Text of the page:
Quora Question: Do H1-B Visa Workers Steal U.S. Jobs?

Lakshminarayana Ganti, 33, who has been denied a U.S. visa, checks his visa status online daily. Thomas Haugersveen / Agence VU for Newsweek

Quora Questions are part of a partnership between Newsweek and Quora, through which we'll be posting relevant and interesting answers from Quora contributors throughout the week. Read more about the partnership here. Answer from Mathew Lodge, San Francisco tech executive, former H-1B and green card holder:

Are H-1B visa workers really stealing U.S. jobs? Yes and no. Let's break this down.

There is no fixed number of jobs, so there is no "stealing." Firstly, there's the framing "stealing jobs," as if there is some fixed number of jobs in the U.S. instead of an economy that can expand or contract. There is no "zero sum" game: if a company hires a U.S. engineer and she helps her company build a successful new product, they will need to hire more engineers, sales people, marketers, finance people, support staff etc. Hiring her helped to create new jobs.

Secondly, H-1B salary data shows that there are essentially two kinds of H-1B employer: large scale "body shops" at one end (e.g. Infosys and Tata), and highly-skilled product and service companies at the other (e.g. Netflix and clinics like the Eastern Maine Medical Center). The charge is that the "body shoppers" use the H1-B system to import "Level 1" employees to perform IT staffing tasks more cheaply. The US government has reached settlements with both Infosys and Tata for allegedly abusing the system (both companies did not admit wrongdoing in the settlements).

Per the Los Angeles Times:

In fiscal 2015, […] 41% of the jobs approved by the government for H-1B visas were at the lowest skill levels for the jobs, which applies to "beginning level employees who have only a basic understanding of the occupation [and] perform routine tasks," such as those done under "internships." Those workers typically are paid 40% below the average wage. Even better, from the employer's standpoint, is that the workers know that their visas are tied to their employment, which makes them especially submissive employees.

Contrast this with the highest paying H-1B employers, which we know thanks to the H-1B labor certification applications being public record, and websites like the mysterious H1B Visa Salary Database 2016 which aggregates 2 million H-1B labor condition applications. The top 10 by average salary are all medical services providers:

Netflix is the highest ranking tech H-1B employer in that list, coming in at #15 with an average salary of $187,393.

Why are some jobs being targeted for body shopping?

So the "body shops" seem to be in the big bad job-stealing business, right? Not so fast. Here's a quote from that LA Times story about Southern California Edison (SCE) replacing staff with Indian H-1Bs from Infosys and Tata:

The workers I interviewed are in their 50s or 60s and have spent decades serving as loyal Edison employees.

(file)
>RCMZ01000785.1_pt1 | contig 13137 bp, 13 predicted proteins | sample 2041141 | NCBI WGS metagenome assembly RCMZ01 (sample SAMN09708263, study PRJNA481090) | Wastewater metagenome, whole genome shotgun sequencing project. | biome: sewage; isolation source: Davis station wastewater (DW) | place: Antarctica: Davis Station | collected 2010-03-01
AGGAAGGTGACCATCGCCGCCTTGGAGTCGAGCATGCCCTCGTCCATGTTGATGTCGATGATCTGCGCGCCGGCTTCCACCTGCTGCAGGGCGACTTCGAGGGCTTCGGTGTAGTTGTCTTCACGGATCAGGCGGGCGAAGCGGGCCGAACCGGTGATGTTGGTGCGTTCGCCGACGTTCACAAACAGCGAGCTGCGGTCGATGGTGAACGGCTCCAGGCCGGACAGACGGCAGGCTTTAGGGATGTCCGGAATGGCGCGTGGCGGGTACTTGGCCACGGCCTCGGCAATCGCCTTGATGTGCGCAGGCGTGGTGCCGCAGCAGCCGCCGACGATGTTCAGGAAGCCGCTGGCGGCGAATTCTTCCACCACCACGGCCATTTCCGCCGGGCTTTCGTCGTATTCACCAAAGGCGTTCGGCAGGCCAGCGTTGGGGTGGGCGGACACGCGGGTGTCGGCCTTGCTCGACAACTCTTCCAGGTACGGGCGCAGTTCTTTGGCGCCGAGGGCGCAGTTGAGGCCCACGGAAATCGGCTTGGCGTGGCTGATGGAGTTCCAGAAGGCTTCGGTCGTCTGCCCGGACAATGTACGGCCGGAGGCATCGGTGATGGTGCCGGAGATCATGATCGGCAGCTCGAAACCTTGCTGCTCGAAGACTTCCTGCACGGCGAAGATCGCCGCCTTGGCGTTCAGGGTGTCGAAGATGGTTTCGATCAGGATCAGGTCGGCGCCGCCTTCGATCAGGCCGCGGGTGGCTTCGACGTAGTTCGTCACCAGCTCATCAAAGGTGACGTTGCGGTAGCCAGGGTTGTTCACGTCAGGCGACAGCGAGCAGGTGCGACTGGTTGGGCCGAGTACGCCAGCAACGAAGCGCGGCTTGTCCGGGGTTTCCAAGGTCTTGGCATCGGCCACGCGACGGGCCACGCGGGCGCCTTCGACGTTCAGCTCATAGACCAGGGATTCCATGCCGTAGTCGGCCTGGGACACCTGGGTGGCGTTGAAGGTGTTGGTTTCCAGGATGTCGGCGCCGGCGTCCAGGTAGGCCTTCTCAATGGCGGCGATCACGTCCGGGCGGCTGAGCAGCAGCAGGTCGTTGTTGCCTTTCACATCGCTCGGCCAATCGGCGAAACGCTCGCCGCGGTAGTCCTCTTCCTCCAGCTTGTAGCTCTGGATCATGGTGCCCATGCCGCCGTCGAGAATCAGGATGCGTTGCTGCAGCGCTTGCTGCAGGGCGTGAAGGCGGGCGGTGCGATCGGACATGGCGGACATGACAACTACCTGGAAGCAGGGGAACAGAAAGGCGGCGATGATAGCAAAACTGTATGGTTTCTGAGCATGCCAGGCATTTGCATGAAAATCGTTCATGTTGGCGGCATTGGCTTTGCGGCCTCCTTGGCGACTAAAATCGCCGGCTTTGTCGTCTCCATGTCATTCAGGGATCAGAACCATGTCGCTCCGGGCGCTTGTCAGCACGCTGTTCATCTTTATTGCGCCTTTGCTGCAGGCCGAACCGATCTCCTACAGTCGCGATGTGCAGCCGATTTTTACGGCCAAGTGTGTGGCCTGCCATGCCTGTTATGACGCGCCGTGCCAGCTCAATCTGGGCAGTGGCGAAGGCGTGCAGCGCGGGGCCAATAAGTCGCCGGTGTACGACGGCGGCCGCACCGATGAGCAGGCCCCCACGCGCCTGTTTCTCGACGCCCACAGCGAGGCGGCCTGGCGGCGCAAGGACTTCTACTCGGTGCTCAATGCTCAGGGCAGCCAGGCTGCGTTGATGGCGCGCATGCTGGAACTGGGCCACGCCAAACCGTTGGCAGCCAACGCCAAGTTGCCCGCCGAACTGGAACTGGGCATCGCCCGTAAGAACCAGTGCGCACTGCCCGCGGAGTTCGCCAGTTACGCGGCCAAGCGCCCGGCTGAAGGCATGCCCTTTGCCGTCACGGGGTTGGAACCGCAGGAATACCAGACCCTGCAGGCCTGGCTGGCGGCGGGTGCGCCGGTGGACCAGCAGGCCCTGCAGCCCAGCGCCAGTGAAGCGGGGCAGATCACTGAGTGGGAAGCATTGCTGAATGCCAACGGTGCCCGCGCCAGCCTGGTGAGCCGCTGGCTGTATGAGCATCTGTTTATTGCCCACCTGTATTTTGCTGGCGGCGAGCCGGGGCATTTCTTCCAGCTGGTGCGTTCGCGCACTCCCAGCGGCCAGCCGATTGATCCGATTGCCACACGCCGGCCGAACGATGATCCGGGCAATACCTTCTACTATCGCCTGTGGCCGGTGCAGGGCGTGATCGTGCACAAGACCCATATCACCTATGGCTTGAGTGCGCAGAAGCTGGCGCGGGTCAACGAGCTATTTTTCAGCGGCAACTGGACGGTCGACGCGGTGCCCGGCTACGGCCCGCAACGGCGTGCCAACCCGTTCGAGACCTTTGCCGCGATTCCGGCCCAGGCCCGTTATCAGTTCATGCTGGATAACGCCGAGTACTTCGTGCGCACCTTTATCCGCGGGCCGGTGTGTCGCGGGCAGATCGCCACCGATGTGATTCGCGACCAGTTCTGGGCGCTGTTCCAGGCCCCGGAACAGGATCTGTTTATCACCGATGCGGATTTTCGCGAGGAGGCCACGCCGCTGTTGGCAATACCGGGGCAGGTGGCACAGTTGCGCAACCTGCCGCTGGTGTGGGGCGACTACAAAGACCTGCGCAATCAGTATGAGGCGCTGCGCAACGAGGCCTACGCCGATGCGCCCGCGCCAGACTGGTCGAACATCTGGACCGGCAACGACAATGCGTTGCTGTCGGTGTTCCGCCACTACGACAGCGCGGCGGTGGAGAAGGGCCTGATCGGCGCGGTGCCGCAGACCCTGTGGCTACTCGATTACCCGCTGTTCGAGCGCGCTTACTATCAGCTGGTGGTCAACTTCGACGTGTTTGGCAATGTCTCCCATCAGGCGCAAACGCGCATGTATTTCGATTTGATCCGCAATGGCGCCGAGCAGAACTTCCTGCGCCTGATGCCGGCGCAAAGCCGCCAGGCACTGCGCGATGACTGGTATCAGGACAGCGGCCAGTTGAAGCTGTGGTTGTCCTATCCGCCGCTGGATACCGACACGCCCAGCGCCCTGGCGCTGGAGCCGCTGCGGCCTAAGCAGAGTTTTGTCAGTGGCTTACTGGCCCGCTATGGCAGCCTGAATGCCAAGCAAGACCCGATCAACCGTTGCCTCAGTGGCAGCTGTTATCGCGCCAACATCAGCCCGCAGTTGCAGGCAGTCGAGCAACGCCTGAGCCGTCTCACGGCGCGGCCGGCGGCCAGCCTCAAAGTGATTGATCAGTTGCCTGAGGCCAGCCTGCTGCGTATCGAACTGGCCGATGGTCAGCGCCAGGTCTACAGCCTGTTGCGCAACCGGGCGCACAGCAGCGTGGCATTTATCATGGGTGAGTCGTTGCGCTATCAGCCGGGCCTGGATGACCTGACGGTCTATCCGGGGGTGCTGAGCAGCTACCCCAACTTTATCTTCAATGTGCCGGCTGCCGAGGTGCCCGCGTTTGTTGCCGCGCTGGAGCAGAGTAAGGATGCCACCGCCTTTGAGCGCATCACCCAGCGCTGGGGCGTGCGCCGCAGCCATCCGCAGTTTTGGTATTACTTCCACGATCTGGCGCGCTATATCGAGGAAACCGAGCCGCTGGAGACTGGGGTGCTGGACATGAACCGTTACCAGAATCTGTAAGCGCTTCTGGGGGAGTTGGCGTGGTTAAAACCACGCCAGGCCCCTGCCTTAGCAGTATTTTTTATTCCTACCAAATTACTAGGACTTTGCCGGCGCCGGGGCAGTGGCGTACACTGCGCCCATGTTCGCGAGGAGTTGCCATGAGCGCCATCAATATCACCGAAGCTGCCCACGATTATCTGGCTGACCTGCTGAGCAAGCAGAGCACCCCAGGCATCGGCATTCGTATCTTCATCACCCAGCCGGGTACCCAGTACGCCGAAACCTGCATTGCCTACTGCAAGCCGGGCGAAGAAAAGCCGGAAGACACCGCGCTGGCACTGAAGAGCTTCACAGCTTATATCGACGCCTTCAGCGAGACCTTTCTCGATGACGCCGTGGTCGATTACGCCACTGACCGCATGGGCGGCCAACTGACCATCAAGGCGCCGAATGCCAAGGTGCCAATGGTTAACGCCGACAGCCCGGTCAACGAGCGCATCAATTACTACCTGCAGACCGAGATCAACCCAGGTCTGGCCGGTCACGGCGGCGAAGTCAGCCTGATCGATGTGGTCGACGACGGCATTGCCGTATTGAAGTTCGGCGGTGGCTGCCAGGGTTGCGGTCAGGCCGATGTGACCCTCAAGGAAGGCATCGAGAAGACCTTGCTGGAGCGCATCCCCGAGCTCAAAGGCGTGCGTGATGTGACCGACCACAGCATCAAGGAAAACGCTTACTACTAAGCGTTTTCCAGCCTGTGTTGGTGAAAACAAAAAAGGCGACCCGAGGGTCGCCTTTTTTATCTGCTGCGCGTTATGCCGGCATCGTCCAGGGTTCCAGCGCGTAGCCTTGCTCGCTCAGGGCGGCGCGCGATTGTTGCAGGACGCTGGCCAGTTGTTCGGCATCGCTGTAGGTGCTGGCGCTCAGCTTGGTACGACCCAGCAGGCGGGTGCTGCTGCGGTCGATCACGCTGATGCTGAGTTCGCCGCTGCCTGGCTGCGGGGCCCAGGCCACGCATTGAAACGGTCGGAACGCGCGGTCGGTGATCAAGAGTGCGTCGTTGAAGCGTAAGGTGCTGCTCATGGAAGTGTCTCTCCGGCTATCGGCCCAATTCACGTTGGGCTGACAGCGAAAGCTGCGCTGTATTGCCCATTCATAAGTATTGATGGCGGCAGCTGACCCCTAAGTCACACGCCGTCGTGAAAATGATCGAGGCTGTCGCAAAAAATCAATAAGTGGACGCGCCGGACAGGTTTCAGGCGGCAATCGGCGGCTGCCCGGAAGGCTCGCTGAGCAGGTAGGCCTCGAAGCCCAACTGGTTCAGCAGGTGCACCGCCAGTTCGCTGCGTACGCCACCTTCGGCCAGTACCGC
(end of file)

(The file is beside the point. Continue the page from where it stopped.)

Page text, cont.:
They're not the sort of uniquely creative engineering aces that high-tech companies say they need H-1B visas to hire from abroad, or foreign students with master's degrees or doctorates from U.S. universities who also can be employed under the H-1B program. They're experienced systems analysts and technicians for whom these jobs have been stairways from the working class to five- or six-figure middle-class incomes. Many got their training at technical institutes or from Edison itself.

These employees were being replaced by Infosys and Tata junior staff with a bachelor's degree and job training. Think about that. If the job you have spent decades doing can (genuinely) now be done by a recent graduate with some training, then your job is at risk regardless of the H-1B program.

If we perform a thought experiment where we shut off the H-1B program, let's think the SCE situation through. SCE is a regulated monopoly. Regulated monopolies have only two ways of increasing profit margins: rate increases, which are highly regulated and politicized, and cost cutting (greater efficiency). SCE is always going to be on the lookout for cost savings, so without H-1Bs it might just decide to offshore those systems analysts and technician roles to India or China. Or hire and train its own recent graduates like it used to do — remember, "Many got their training at technical institutes or from Edison itself."

The actual problem is not something politicians can use to get elected

This worker obsolescence/fossilization is the root issue. Offshoring and H-1Bs are symptoms, and easy targets for politicians and others who benefit from telling simple hero-and-villain stories. The real issue here is the lack of investment in retraining and re-educating US workers to do jobs that command higher salaries.

We no longer live in a world where you train once in your 20s for a particular job, and then climb up the salary ladder of that job as you accumulate seniority until you retire. With the rate of change in the world now, we have to constantly re-train and learn new things.

Of course, investing in effective worker training is complicated and difficult, which is exactly the kind of thing that doesn't play well as a political issue. There are no heroes and villains for a start, just people bettering themselves with help from employers and governments. How do you turn that into a sharp-edged tweet and land a front page headline?

Are H-1B visa workers really stealing US jobs or is there a dearth of qualified labor in the US? originally appeared on Quora—the place to gain and share knowledge, empowering people to learn from others and better understand the world. You can follow Quora on Twitter, Facebook, and Google+. More questions: